I think a loan to that amount to be altogether unattainable. From banks we can expect little or nothing, as they have already lent nearly to the full extent of their faculties. All that I could obtain this year from individual subscriptions does not exceed 3,200,000 dollars. There are but two practicable ways of diminishing the expenditure: 1, by confining it to necessary objects; 2, by introducing perfect system and suppressing abuses in the necessary branches.
1. In the War Department, to reduce the calls for militia, and above all to keep the control over those calls and other contingent expenses; in the navy, to diminish greatly the number of gunboats, and to strike off all supernumerary midshipmen, pursers, sailing-masters, and other unnecessary officers.
2. System requires skill in forming and decision in executing. Both the preparing and executing such plans must rest almost exclusively with the heads of the Departments. I have no doubt that knowledge and talents would save several millions, and the necessary business be better done.
GALLATIN TO MADISON.
November 1, 1812.
I send the two paragraphs. I believe the whole to be sufficiently distinct, with the exception, perhaps, of the last sentence of the first paragraph. If the forfeitures are not remitted at all, there will be considerable injustice, great discontent, and 8 to 10 millions of dollars put in the pocket of the collectors. If they are altogether remitted, the importers will make unreasonable profits, and there will be equal and as well-founded dissatisfaction. To attempt to discriminate between cases will be an invidious and endless task. I think that the best and most equitable mode will be to authorize a remission of all the forfeitures of American property, on condition that the importers will lend to government a sum equal to the prime cost. With respect to British property, a sequestration seems the most eligible mode.
The object of the sentence alluded to is to indicate this course or any other modification answering the same purpose, which may appear more eligible or prove more palatable.
Respectfully, your obedient servant.
GALLATIN TO MADISON.
December 12, 1812.
In support of the suggestions heretofore made against permitting General Armstrong to raise a volunteer force on different principles from those recognized by law and adopted elsewhere, I enclose three advertisements from the late New York papers.
Whilst such improper encouragement is given for a local force it will be impossible to recruit for the army or for general purposes; and the general object of providing an efficient offensive force will be sacrificed to a local object. This mode also destroys the general plan of a local force, which is founded on the practicability of raising men to be paid only when employed, or in proportion to their time of service. But here full pay, &c., are promised for local services not to exceed five or eight days in each month. This does indubitably secure, at an enormous expense, for General A. all the force he wishes; but every other consideration, of economy, uniformity, and even of the recruiting service, is sacrificed to that sole object.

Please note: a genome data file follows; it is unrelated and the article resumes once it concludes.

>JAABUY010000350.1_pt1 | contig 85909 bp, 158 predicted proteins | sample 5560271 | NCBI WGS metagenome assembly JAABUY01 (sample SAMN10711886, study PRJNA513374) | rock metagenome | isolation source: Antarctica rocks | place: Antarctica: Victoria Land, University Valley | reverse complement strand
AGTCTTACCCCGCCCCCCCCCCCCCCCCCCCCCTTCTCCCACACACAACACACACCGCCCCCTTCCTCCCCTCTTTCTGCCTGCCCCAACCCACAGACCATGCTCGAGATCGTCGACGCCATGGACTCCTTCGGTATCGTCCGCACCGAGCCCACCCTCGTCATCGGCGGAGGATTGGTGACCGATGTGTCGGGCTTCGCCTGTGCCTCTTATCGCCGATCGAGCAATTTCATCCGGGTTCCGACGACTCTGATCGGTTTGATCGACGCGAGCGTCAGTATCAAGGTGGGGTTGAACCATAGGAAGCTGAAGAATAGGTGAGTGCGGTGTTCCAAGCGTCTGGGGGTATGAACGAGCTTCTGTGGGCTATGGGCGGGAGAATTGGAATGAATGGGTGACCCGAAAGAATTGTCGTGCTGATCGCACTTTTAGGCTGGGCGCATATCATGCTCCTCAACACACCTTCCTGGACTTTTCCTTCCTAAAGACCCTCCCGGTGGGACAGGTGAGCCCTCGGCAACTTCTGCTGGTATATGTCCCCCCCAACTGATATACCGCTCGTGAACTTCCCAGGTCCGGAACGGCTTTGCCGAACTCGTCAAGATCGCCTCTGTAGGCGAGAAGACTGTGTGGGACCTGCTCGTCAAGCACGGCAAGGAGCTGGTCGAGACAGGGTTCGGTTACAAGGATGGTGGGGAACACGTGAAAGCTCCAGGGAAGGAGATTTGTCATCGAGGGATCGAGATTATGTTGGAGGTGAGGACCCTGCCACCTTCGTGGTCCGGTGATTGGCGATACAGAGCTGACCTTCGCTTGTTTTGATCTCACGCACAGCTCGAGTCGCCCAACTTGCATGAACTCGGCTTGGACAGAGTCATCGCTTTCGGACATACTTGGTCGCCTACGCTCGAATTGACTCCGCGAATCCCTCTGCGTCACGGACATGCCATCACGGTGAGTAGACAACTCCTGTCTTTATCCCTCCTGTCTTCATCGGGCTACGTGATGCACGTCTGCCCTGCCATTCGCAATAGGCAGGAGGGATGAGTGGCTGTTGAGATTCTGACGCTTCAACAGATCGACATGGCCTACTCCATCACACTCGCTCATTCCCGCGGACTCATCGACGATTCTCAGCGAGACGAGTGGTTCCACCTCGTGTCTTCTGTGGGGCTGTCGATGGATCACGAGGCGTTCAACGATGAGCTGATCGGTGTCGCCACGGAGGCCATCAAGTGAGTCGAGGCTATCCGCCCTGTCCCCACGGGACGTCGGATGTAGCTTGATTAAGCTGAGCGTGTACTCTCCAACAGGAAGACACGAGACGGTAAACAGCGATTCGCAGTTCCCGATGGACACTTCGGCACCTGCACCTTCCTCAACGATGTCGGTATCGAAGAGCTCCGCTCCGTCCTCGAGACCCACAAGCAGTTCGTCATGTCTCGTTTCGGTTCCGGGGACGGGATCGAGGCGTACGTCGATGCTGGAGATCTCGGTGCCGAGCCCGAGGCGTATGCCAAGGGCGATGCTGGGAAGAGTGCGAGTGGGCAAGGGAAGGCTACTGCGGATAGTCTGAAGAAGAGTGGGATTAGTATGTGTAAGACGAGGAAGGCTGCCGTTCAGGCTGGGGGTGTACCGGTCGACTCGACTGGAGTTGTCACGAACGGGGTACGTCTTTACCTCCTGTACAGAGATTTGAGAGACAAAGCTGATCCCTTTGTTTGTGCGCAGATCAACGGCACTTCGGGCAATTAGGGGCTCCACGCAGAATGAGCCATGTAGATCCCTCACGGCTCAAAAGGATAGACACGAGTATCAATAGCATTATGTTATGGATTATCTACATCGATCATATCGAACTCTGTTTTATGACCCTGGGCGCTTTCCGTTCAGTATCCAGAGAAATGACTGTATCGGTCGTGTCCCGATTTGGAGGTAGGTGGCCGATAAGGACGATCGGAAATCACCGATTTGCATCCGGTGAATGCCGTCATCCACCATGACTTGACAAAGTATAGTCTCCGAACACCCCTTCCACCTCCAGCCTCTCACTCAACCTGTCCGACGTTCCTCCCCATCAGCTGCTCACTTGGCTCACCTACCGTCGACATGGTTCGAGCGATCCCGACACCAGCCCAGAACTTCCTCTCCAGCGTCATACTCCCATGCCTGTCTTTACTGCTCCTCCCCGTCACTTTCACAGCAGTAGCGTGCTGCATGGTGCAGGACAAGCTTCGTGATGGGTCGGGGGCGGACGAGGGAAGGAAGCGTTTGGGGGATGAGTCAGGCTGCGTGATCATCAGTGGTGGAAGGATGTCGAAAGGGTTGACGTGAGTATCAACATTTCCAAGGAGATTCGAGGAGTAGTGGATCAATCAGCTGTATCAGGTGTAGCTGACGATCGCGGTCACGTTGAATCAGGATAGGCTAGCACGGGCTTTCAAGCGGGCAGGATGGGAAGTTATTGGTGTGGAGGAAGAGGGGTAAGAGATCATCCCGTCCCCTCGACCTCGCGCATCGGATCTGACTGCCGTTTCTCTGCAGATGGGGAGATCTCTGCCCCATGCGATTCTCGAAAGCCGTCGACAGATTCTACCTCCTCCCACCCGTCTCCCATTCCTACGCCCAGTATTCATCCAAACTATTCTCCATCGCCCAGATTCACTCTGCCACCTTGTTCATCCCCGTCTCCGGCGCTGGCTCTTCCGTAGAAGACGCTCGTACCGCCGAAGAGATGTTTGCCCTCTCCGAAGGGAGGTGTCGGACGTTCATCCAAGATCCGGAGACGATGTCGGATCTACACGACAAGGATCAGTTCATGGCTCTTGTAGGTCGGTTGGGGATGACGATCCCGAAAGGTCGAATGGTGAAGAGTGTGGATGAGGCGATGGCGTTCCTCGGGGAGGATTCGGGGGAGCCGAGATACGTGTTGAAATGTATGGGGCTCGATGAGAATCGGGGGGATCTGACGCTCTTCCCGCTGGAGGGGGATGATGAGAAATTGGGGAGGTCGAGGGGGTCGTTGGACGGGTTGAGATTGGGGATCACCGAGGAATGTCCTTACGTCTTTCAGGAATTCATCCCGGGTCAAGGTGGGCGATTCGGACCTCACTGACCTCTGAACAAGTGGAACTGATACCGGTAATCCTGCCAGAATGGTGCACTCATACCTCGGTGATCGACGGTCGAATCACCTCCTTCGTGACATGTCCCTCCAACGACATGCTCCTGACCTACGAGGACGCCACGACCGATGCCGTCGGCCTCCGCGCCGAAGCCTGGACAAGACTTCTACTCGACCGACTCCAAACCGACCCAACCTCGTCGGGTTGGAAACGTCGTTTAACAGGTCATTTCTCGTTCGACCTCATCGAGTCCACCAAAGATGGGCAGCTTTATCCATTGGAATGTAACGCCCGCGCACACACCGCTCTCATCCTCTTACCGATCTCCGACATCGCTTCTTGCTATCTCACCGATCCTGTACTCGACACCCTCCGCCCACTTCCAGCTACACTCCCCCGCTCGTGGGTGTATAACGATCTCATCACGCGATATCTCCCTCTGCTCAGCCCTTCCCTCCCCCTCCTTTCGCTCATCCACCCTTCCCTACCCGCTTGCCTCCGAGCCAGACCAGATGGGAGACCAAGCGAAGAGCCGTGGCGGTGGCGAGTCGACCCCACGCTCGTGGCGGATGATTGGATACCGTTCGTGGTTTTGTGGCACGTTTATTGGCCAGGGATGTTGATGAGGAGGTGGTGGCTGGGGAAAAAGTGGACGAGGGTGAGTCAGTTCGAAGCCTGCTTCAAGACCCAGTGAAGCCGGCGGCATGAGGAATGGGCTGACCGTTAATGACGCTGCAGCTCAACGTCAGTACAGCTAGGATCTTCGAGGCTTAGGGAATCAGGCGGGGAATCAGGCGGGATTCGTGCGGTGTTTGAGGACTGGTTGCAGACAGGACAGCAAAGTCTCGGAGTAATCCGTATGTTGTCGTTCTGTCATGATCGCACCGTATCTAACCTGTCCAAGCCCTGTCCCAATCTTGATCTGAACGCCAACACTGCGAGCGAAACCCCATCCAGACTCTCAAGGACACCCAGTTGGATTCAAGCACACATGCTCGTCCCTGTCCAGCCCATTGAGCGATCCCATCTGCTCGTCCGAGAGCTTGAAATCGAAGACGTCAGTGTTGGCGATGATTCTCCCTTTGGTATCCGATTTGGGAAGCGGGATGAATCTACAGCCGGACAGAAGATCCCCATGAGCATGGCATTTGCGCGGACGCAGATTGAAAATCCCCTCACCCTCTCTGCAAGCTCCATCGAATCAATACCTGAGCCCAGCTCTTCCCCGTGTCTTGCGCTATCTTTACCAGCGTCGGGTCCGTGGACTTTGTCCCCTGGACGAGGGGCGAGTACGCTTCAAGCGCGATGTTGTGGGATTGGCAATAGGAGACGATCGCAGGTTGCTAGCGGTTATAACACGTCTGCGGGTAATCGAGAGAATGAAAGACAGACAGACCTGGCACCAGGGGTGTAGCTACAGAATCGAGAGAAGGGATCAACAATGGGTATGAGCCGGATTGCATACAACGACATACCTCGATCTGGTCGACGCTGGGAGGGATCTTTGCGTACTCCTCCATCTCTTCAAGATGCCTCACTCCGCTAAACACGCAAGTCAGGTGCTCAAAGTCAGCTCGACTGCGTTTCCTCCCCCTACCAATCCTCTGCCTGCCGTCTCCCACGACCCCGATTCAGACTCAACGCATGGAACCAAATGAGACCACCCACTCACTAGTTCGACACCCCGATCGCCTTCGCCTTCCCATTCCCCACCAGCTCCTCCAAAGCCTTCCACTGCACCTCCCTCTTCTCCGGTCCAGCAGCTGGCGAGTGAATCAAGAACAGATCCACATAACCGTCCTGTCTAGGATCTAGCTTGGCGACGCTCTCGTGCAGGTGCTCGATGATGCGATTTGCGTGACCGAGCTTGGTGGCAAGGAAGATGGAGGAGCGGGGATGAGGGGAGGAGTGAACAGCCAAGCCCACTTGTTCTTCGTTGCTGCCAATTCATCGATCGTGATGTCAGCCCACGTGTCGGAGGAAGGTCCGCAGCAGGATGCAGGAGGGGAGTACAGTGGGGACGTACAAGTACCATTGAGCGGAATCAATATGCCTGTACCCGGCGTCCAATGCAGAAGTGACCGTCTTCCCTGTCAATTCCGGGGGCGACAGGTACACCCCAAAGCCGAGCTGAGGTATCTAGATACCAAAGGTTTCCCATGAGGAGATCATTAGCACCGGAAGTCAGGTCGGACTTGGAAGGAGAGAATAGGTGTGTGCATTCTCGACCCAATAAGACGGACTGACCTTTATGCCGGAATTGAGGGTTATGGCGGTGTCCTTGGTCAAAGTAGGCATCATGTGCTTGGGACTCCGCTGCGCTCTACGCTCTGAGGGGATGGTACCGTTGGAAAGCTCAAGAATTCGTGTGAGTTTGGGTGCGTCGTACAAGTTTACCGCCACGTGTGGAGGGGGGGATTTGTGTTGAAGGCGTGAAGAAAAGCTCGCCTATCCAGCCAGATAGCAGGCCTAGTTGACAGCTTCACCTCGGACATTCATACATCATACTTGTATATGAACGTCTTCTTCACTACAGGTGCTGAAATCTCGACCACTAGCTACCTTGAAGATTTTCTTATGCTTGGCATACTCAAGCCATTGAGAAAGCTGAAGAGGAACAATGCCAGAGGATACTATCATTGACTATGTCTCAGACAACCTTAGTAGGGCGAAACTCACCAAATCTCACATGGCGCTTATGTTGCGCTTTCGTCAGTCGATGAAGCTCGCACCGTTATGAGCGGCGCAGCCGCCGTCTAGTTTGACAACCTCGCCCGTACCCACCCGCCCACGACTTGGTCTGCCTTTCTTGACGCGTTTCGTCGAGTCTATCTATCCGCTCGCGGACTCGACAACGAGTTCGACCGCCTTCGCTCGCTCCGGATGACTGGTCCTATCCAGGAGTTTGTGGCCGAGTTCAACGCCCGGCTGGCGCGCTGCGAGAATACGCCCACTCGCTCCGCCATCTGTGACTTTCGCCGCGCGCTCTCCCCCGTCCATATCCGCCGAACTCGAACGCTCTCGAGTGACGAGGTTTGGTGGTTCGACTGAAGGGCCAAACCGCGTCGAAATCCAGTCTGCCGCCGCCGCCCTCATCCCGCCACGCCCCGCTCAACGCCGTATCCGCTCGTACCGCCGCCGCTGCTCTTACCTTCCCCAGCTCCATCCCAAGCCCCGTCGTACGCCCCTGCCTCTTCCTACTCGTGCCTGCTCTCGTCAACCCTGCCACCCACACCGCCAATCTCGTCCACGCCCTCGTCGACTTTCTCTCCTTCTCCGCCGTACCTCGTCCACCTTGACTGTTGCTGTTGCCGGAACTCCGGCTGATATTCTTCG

Respectfully, your obedient servant.
GALLATIN TO JEFFERSON.
Washington, 18th December, 1812.
There is not now any vacant office of receiver of public moneys in the Mississippi Territory. There was a vacancy last spring, which was filled before the end of the last session of Congress.
The series of misfortunes experienced this year in our military land operations exceeds all anticipations made even by those who had least confidence in our inexperienced officers and undisciplined men. I believe that General Dearborn has done all that was in his power. The conduct of Hull, Rensselaer, and Smyth cannot be accounted for on any rational principle. It is to be hoped that Mr. Eustis’s resignation will open brighter prospects. For although those three disasters cannot with justice be ascribed to him, yet his incapacity and the total want of confidence in him were felt through every ramification of the public service. To find a successor qualified, popular, and willing to accept is extremely difficult.
With sincere attachment and respect.